So, I recently spoke about what it might look like if you were trying to avert a nearly inevitable apocalypse. Suffice it to say, this might be a real concern – our capacity (meaning both humanity generally and every sub-group of people) for destruction has grown a lot, and it does seem tied to general wealth. The classic formulation of this idea is "Moore's Law of Mad Science", that "every 18 months, the minimum IQ necessary to destroy the world drops by one point". This is a ridiculous phrasing – how much destruction has truly been wrought by the smartest people, and not the ones with control over nation-state resources? – but if you rephrase it in terms of an inflation-adjusted dollar amount, I think the general idea holds.
It certainly wasn't possible at all, even for the wealthiest countries in the world, and now we have a funding crisis because we're too... bored? to keep our world-ending weapons properly secured. Soon private individuals will be able to steer asteroids onto collision paths with Earth, and although that can be defended against, I don't think it has a passive defense. Which means the price has kept going down, as it now approaches the range where you don't need nation-state levels of funding.
The more terrifying concept is the threat of micro-machines. Either nanotechnology or engineered viruses, doing the destruction but being too minuscule for modern surveillance to track or perhaps even quarantine. If that technology gets cheaper and cheaper, at some point we will need to develop a security system that can handle it – a plausible but universally-agreed-to-be-terrible solution is a provably-nice AI-run totalitarian dictator. This appears to be the defense mechanism supported by the source of Moore's Law of Mad Science. [Note, and a minor spoiler for Travelers: this is also part of the dystopian nightmare of the future depicted there – their lack of additional answers to the security question might be why their attempts to secure the past don't work.]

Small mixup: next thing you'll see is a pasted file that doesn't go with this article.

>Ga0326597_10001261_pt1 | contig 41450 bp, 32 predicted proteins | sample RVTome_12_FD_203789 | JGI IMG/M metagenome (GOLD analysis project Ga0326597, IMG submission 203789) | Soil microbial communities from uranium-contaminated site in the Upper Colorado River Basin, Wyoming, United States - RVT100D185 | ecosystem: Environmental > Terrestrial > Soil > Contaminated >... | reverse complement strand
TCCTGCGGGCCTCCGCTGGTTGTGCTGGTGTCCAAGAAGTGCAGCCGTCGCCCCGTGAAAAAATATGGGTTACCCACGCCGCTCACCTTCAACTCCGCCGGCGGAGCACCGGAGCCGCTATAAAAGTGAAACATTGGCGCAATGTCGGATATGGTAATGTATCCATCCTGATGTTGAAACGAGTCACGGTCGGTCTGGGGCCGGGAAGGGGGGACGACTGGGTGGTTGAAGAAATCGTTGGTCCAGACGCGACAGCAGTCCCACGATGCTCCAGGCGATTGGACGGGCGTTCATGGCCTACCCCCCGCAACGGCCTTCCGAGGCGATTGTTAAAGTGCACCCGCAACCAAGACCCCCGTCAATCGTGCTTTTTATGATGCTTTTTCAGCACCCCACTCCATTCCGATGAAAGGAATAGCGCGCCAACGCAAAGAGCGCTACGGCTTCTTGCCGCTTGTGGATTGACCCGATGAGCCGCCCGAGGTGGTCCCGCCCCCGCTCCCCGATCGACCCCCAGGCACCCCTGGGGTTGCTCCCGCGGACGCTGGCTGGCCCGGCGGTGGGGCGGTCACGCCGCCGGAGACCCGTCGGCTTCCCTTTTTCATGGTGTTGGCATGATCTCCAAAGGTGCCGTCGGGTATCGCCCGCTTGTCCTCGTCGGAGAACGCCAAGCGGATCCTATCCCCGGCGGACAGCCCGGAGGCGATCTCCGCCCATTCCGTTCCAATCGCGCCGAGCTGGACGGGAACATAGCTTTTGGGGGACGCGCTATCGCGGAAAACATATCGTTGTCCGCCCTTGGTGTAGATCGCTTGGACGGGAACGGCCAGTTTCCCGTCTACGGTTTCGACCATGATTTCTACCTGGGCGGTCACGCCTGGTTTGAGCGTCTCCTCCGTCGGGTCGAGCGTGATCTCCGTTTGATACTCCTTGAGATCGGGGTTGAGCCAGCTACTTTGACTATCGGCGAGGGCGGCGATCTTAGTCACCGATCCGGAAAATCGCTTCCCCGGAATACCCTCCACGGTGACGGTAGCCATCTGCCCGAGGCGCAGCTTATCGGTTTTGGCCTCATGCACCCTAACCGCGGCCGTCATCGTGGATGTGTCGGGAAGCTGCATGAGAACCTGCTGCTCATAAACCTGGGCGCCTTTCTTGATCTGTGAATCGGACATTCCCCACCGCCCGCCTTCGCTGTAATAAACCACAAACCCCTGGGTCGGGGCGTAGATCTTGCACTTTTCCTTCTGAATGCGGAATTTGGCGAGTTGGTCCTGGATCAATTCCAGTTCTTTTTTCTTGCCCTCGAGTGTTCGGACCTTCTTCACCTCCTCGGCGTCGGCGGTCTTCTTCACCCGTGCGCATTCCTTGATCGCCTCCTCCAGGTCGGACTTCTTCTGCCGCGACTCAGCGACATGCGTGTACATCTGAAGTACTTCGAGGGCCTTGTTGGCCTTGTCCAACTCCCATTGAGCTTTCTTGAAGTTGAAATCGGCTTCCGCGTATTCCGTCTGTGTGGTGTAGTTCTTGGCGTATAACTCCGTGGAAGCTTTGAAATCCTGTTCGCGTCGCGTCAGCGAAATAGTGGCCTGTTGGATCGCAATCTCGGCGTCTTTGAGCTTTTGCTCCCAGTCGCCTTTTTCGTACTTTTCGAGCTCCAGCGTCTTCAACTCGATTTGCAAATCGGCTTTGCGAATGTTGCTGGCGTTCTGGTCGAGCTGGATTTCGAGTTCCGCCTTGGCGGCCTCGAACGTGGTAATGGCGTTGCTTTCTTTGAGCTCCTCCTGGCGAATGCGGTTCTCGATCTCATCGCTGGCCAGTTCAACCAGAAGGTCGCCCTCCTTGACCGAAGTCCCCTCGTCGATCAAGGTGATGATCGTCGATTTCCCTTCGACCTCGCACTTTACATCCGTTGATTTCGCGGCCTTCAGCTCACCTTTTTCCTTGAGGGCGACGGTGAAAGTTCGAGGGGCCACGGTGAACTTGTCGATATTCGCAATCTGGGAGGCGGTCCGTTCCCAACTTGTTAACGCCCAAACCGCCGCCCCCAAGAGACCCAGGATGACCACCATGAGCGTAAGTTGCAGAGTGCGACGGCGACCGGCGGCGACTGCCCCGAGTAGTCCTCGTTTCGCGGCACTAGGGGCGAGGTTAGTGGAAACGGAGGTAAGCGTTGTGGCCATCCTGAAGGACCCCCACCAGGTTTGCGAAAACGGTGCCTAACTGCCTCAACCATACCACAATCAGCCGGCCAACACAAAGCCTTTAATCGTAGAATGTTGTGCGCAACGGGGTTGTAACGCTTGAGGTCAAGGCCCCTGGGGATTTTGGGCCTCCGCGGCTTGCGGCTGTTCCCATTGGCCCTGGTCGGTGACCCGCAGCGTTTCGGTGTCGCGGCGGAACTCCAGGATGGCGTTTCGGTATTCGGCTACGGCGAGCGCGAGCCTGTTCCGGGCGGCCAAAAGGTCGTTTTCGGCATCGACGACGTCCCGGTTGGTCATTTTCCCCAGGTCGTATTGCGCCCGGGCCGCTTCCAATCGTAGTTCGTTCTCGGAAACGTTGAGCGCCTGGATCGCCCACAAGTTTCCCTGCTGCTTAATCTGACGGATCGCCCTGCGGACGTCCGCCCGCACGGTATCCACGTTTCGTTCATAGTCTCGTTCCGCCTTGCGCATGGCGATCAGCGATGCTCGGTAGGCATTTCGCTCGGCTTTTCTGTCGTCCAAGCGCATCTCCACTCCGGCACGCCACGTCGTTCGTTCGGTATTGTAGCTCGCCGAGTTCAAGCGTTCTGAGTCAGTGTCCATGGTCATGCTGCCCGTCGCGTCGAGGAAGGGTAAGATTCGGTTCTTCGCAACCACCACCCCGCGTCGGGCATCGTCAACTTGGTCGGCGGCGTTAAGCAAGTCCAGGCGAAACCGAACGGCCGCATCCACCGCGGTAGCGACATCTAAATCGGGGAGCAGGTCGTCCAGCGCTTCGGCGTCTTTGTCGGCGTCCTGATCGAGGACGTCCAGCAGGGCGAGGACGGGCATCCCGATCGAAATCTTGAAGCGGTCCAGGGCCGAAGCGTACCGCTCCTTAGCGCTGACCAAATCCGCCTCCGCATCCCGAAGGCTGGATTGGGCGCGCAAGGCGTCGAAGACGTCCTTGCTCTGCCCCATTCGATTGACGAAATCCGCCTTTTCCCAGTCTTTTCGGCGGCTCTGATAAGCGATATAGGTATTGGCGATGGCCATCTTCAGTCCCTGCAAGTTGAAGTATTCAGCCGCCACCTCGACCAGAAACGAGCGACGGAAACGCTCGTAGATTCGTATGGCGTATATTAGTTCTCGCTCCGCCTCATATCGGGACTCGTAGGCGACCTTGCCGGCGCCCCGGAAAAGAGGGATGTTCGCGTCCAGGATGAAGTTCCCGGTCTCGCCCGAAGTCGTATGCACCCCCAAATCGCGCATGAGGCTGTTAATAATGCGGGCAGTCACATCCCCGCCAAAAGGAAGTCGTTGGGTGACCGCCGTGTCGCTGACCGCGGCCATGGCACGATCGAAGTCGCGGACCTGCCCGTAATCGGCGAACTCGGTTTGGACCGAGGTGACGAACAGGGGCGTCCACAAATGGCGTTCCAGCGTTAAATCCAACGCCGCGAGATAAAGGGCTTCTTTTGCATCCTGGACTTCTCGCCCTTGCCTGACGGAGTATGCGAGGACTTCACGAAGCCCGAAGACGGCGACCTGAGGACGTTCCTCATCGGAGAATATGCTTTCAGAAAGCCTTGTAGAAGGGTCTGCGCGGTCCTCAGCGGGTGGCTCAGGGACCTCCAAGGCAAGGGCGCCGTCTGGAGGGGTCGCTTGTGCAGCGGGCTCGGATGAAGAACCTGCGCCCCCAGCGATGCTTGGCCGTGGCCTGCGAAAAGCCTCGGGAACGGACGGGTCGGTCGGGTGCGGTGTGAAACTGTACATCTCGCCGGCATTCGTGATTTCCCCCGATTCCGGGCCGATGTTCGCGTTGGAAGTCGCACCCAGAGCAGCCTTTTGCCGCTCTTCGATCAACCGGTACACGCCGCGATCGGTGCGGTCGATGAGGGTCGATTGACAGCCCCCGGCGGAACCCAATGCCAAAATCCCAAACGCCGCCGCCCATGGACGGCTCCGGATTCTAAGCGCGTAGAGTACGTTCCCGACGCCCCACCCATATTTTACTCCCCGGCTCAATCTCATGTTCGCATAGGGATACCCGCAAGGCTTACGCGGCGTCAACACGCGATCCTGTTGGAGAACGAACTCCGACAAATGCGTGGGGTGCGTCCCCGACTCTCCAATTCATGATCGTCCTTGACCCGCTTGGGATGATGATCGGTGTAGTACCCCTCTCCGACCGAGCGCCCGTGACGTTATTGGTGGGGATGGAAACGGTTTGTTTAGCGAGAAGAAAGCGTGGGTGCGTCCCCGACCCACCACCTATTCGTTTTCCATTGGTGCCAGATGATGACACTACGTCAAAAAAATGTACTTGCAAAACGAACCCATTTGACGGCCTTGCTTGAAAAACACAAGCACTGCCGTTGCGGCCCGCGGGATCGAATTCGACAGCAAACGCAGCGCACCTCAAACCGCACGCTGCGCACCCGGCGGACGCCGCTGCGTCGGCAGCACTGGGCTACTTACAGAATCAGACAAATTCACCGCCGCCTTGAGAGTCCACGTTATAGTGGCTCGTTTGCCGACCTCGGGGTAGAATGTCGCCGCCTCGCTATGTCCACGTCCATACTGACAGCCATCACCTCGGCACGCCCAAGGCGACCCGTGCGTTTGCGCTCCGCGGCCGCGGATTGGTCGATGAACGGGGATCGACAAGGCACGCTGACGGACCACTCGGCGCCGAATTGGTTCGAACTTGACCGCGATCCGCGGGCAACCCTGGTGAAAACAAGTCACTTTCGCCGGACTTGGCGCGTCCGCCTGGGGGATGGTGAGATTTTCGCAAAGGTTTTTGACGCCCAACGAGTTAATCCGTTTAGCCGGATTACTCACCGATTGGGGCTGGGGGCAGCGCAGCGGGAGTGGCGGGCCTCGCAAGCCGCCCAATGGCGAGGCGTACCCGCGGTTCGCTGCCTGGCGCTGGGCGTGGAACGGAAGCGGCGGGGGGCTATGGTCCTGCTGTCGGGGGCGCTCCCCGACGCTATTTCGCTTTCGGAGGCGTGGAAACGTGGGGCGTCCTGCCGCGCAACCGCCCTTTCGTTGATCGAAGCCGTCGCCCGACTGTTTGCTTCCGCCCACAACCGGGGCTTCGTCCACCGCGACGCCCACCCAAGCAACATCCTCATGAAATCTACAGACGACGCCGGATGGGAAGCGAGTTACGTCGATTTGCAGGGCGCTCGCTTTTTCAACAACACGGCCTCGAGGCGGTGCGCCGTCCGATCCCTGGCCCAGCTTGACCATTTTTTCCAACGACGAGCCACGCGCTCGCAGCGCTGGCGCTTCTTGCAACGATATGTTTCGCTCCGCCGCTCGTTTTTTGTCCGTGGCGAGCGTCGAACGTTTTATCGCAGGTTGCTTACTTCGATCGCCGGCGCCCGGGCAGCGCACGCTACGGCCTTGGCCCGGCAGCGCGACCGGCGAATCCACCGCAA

Anders Sandberg (I had no idea who he is, but he's a published author on what would happen if the Earth turned into blueberries, so I think I'd like him if we met in person) has a decent introductory exploration of how precisely we get even an approximation of that. His conclusion, that we need better ways for groups of people to make decisions, is not usually considered an existential risk question, but I think that he's correct. Right now our security is essentially a joke – police are great for reporting already-occurred crimes to, but to even call them security is delusional, and our military is probably not organizationally capable of even replicating its own feats of 100 years ago, which is not great considering everyone was less organizationally sophisticated 100 years ago. If you want protection from desktop nanofactories, I recommend immediately pissing your pants. It won't help, but it might be more helpful than the current military influence (see the beginning of Sandberg's analysis above). The modern military subcontractor system has very helpfully made sure civilians and private organizations are equipped with all sensitive or cutting edge designs.
So yes, making better organizational decisions is perhaps wildly under-invested in – classic agency problems are squared – individuals making decisions in organizations are faced with only a small fraction of the upside of good decisions and downsides of bad ones – and the research itself is a combined tragedy of the commons in paying for it and a prisoner's dilemma in who throws out an adequate-but-probably-non-optimal system to use an untested-but-perhaps-better system. Whatever happens to the first mover provides benefits to everyone, but at cost to themselves. Fixing those incentives may well be the difference between Humans conquering the galaxy and us being destroyed.